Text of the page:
9 Responses to Cuba Libre

  • I watched the speech. I have been happy since election night. I am even happier today. Astonishingly, Rubio was good, too.

    I also “caught” Sen. Leahy’s evil, ignorant response. I felt more stupider after he spoke. Now, we see why liberals need to be removed from the halls of power.

  • As Ben Shapiro would say, “Good Trump!”

  • I love it that an initiative from Barack Hussien Obama and Jorge Bergoglio has been overturned so publicly. Those two arrogant prideful wreckers of Western society need to have their noses rubbed in defeat. I couldn’t be happier.

    Here you go, Obama and Bergoglio!

  • An ancillary matter, but good.

  • That is a good start but the US does business with other oppressive dictatorships, what about China, Saudi Arabia et al. There is merit to the argument this was done as a strike against BHO’s legacy.

  • Trump has not been noted for his friendliness to China, to say the least. In regard to the Saudis, Trump will use them as long as he perceives an alliance to be in the service of America and not for a second longer. The domestic opponents of the Saudi monarchy are often worse than the current rulers. Believers in democracy are sparse on the ground on the Arabian Peninsula.

  • Very inspiring! Thank you for this.

  • I do not advocate war against anyone. I didn’t serve and I don’t lightly consider putting our armed forces in harm’s way. Now, to come off as hypocritical, there are plenty of reasons to take out the Communists in Cuba. Communism there has been a cancer throughout Latin America. My wife’s homeland of Colombia and the horrors of Venezuela are testament to that, not to mention the Sendero Luminoso of Peru. I think the Cuban forces would crumble like a stale Ritz cracker.

    I love Cuban food. If there were more of it around me I would weigh another 25 pounds.

    I cannot help but sympathize with the Cuban Americans. There is a chapel in Coral Gables, Ermita de La Caridad. On the wall behind the sanctuary is a pictoral history of Cuba, starting with Columbus planting the standards of Queen Isabel the Catholic and King Fernando. Given that their nation is a victim of communism, as was Poland, I cannot help but sympathize. Behind the chapel there is an inlet where people throw bouquets of flowers in memory of those who lost their lives in Cuba or fleeing it.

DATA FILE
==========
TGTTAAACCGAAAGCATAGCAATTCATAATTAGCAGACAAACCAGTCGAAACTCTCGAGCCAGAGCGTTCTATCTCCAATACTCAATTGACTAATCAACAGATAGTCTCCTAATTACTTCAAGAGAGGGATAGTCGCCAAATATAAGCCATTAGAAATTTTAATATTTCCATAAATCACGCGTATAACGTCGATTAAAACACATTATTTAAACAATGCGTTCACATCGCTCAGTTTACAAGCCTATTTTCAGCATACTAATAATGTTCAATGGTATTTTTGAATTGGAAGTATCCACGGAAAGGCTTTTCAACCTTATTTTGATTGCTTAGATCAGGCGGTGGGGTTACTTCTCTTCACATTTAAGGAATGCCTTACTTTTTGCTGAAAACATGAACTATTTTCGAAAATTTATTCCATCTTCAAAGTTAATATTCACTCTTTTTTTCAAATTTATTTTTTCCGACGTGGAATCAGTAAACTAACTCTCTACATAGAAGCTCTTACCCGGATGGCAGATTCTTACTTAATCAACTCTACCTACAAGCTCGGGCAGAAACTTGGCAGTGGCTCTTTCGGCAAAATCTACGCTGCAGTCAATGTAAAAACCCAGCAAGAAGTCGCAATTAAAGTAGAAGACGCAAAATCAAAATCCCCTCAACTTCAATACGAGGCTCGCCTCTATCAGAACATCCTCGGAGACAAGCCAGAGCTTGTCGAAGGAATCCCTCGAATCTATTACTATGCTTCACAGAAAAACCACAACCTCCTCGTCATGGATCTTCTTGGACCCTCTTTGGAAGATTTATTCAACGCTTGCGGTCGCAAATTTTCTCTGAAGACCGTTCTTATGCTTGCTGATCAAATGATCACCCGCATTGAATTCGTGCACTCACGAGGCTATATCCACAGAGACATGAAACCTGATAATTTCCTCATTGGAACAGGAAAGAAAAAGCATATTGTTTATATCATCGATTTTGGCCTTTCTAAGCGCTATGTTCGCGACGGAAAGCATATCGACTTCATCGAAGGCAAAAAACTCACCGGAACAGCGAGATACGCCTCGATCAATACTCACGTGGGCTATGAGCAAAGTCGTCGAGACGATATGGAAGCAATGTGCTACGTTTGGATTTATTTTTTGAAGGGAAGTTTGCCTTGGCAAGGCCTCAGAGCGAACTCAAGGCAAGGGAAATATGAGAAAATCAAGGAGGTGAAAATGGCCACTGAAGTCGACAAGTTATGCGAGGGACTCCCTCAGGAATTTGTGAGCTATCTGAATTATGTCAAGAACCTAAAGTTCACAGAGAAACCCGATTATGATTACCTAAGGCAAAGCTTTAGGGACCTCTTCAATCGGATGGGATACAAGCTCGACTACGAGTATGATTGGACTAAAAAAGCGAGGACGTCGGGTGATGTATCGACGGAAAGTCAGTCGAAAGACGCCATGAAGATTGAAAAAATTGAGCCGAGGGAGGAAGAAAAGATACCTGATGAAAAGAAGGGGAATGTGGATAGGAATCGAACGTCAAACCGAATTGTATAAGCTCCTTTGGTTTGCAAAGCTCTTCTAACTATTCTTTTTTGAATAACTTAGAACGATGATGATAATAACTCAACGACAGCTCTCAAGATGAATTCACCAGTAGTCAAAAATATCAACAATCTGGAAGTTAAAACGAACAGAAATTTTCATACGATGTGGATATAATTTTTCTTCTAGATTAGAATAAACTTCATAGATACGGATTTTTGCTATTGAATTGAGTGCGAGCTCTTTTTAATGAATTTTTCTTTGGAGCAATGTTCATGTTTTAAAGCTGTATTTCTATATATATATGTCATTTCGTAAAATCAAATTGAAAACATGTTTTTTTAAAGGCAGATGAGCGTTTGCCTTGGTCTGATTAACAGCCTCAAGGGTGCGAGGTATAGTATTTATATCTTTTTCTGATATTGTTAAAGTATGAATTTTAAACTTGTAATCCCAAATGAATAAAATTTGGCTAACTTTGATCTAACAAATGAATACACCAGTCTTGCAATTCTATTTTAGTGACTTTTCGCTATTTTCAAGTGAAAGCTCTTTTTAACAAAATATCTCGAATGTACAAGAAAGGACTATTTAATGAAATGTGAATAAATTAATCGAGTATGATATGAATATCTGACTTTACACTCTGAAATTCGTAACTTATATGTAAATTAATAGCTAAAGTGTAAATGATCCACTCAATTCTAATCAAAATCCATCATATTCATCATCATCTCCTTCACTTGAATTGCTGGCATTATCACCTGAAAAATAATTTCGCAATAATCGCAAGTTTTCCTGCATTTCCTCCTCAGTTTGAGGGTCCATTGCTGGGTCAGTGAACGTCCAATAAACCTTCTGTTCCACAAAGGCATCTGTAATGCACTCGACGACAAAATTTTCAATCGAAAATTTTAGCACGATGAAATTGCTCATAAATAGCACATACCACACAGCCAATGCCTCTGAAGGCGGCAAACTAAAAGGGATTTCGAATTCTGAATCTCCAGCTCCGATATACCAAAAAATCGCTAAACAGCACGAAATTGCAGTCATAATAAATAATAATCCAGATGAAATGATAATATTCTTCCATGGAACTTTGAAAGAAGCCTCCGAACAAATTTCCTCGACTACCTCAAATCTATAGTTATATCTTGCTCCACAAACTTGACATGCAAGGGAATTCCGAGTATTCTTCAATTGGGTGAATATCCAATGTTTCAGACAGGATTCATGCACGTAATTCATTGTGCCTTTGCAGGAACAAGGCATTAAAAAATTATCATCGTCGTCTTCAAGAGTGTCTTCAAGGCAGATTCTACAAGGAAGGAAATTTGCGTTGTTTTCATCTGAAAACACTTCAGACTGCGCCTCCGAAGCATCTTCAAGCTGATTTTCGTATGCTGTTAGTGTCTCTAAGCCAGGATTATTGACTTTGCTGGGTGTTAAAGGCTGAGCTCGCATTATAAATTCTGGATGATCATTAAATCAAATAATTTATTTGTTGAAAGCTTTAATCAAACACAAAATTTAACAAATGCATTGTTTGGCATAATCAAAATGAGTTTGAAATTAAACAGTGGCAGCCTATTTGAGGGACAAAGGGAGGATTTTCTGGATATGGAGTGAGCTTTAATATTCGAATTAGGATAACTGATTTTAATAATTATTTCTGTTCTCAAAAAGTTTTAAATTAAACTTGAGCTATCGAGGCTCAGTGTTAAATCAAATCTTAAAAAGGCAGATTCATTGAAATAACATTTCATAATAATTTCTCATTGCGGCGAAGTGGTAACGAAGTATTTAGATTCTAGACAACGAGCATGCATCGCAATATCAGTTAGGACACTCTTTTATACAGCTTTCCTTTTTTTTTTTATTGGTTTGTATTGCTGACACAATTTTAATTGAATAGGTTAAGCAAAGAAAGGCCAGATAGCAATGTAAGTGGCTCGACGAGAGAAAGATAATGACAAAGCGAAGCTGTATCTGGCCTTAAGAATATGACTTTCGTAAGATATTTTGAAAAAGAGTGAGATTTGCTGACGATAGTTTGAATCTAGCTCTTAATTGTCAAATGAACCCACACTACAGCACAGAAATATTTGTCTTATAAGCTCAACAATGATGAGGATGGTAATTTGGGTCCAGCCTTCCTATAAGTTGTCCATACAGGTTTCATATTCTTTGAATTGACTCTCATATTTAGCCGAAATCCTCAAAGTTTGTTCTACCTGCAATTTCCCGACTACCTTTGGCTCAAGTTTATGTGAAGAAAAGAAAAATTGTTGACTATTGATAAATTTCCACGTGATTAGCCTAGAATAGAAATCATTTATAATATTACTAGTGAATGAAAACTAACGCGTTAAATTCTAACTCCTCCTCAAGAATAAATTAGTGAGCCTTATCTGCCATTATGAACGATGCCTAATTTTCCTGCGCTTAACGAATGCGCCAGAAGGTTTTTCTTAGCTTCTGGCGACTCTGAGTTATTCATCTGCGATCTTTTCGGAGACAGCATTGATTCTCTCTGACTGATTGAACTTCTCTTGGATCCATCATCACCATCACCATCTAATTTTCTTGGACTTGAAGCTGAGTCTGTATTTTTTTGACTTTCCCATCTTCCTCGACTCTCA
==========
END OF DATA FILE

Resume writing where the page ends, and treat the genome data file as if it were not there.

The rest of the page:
• what about China, Saudi Arabia et al.

    You want sanctions on China? About 1/4 of the world’s productive capacity is in China as is about 18% of the world’s population. In contrast to Cuba and North Korea, China’s a great deal more benevolent in its internal policies than it was 50 years ago. Constitutional government of any description was unknown in the Far East prior to about 1890. The list of Far Eastern countries which have had some sort of parliamentary government without interruption since 1973 has three names on it, of which two (Malaysia and Singapore) are governed by heretofore impregnable political machines. As for Saudi Arabia, the place has had its successes and failures over the last 90 years. Places in the Near East, North Africa, and Central Asia which have been tentatively successful in establishing electoral and deliberative institutions have done so with incremental adjustments which incorporate negotiation and power-sharing between various stakeholders. That’s a generation’s long process.

    Cuba is the most abused and retrograde country in the hemisphere and an enduring geopolitical enemy. There’s no reason to concede anything to them bar that Barack Obama’s an other directed man concerned with the status signals sent by academics and the like.